By Sean Sutton Private money, a term often used for non-bank, non-agency loans, is one…
By Hunter Latta
You’ve most likely heard of “the 1% rule”, but have you heard about “the 50% rule”? This investing rule of thumb can help you estimate if your rental property will provide positive cash flow, as well as help determine if your lender’s expense load will be higher than your actual expense load.
Tips like these can help new and seasoned real estate investors better manage their expectations before reaching out to a lender. Thanks to some simple “back-of-the-envelope math” and the following three steps, you’ll be well on your way to accurately assessing what your properties may qualify for.
1. Divide annual gross rent in half (50% rule)
Compile the annual gross rent on your investment property, and then divide that number in half to estimate your expense load. Your actual expenses might be less than that figure, but lenders generally add in a few extra expenses as a conservative measure anyhow. In fact, many of the rental portfolios that I have seen at CoreVest carry an expense load of 35% to 45%. By cutting the gross rents in half, you simplify your math and are erring on the side of caution.
2. Calculate annual PITI payment in Excel
In order to determine your annual PITI payment, which represents your principal, interest, taxes, and insurance, you first need to calculate your estimated loan amount with one simple equation: take the estimated value for the property or portfolio, and multiply that number by 0.75 (75%). Then, plug your number into the PMT function in Excel as an easy way to calculate your annual PITI. This calculation amounts to your annual principal and interest payments (additional estimates for insurance are needed).
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If you choose to utilize the PMT function, you would plug in the following formula: =pmt (rate, nper, loan amount). Consult your lender for the exact interest rate. CoreVest’s rates, for example, are determined by multiple factors, with loan size and LTV as the primary drivers.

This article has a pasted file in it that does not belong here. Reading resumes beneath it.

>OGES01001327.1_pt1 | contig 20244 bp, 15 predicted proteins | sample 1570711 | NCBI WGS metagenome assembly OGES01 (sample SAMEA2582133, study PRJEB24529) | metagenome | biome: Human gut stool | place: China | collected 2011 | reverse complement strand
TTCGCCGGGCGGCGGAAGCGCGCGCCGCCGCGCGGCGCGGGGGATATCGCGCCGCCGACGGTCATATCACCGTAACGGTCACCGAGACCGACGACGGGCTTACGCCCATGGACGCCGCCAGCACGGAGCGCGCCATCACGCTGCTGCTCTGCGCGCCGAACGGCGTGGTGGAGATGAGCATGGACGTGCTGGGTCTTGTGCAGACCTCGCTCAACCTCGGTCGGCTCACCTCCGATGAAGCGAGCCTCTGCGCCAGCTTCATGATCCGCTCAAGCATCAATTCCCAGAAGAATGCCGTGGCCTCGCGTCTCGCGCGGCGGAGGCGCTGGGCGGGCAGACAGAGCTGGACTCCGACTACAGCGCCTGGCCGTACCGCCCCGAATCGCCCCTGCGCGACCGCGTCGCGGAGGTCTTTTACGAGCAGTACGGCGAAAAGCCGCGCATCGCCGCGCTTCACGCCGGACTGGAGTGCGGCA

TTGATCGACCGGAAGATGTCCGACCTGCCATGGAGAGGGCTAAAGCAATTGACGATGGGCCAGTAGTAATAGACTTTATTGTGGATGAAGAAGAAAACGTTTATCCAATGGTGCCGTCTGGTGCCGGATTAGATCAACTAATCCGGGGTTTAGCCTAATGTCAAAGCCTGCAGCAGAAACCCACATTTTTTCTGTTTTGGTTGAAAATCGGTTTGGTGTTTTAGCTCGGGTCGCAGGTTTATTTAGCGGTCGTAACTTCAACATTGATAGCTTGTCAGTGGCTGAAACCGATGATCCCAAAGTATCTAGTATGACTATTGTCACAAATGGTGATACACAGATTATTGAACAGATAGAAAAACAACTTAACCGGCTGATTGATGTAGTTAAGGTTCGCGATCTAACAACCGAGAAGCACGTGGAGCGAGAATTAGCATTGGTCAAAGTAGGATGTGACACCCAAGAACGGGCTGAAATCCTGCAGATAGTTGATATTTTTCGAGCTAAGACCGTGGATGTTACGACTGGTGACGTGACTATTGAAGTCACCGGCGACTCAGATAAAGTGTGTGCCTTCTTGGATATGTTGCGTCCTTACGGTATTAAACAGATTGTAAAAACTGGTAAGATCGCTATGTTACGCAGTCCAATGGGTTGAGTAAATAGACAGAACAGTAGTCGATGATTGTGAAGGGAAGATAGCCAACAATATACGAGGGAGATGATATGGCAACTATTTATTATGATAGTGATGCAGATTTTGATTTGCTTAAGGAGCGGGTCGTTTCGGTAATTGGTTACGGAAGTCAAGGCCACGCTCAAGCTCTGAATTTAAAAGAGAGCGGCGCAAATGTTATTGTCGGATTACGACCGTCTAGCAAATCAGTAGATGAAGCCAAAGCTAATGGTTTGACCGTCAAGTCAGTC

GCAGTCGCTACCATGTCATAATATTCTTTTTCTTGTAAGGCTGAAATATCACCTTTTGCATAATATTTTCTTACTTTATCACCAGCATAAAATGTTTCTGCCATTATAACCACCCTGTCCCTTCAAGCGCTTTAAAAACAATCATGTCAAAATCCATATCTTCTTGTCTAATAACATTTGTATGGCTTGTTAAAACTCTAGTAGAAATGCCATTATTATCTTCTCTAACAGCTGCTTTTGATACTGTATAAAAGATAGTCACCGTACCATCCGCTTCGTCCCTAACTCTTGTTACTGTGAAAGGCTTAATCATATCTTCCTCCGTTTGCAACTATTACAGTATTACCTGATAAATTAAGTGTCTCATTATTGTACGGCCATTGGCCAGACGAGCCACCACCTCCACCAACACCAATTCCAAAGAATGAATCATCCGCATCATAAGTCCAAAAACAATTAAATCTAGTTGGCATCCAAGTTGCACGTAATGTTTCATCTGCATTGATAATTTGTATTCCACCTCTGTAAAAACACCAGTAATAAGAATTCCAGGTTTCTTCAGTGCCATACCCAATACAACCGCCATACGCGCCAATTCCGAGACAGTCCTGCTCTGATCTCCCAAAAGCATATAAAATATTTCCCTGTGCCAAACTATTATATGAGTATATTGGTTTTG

3. Test the DSCR to see if it meets LTV requirements
DSCR stands for debt service coverage ratio—the figure most lenders use to help determine if they can lend at the given LTV. For example, loans over $1 million at 75% LTV are typically required by CoreVest to have at least 1.20x coverage.
DSCR is calculated using the following equation: annual NOI divided by annual payments. If the number you come up with is 1.20x or greater, your portfolio will likely qualify for financing at 75% LTV. What happens if the number you end up with is less than 1.20x? This generally means that the lender will offer financing at a lower LTV, if they lend at all. However, if the DSCR comes close to 1.20x, remember that you might still qualify for 75% LTV thanks to the cushion you created in step 1, by erring on the conservative side in regards to expense load.
While the three steps above will help investors get a better picture of what they could qualify for and help them better prepare and manage their expectations, there is no true replacement for sending investment property or portfolio details to a qualified lender for a thorough review.
Are you searching for a great lender that will help you grow and treat you like a business partner? Contact me at 949.304.5928, email@example.com, or via Linkedin for a free and quick review of your portfolio.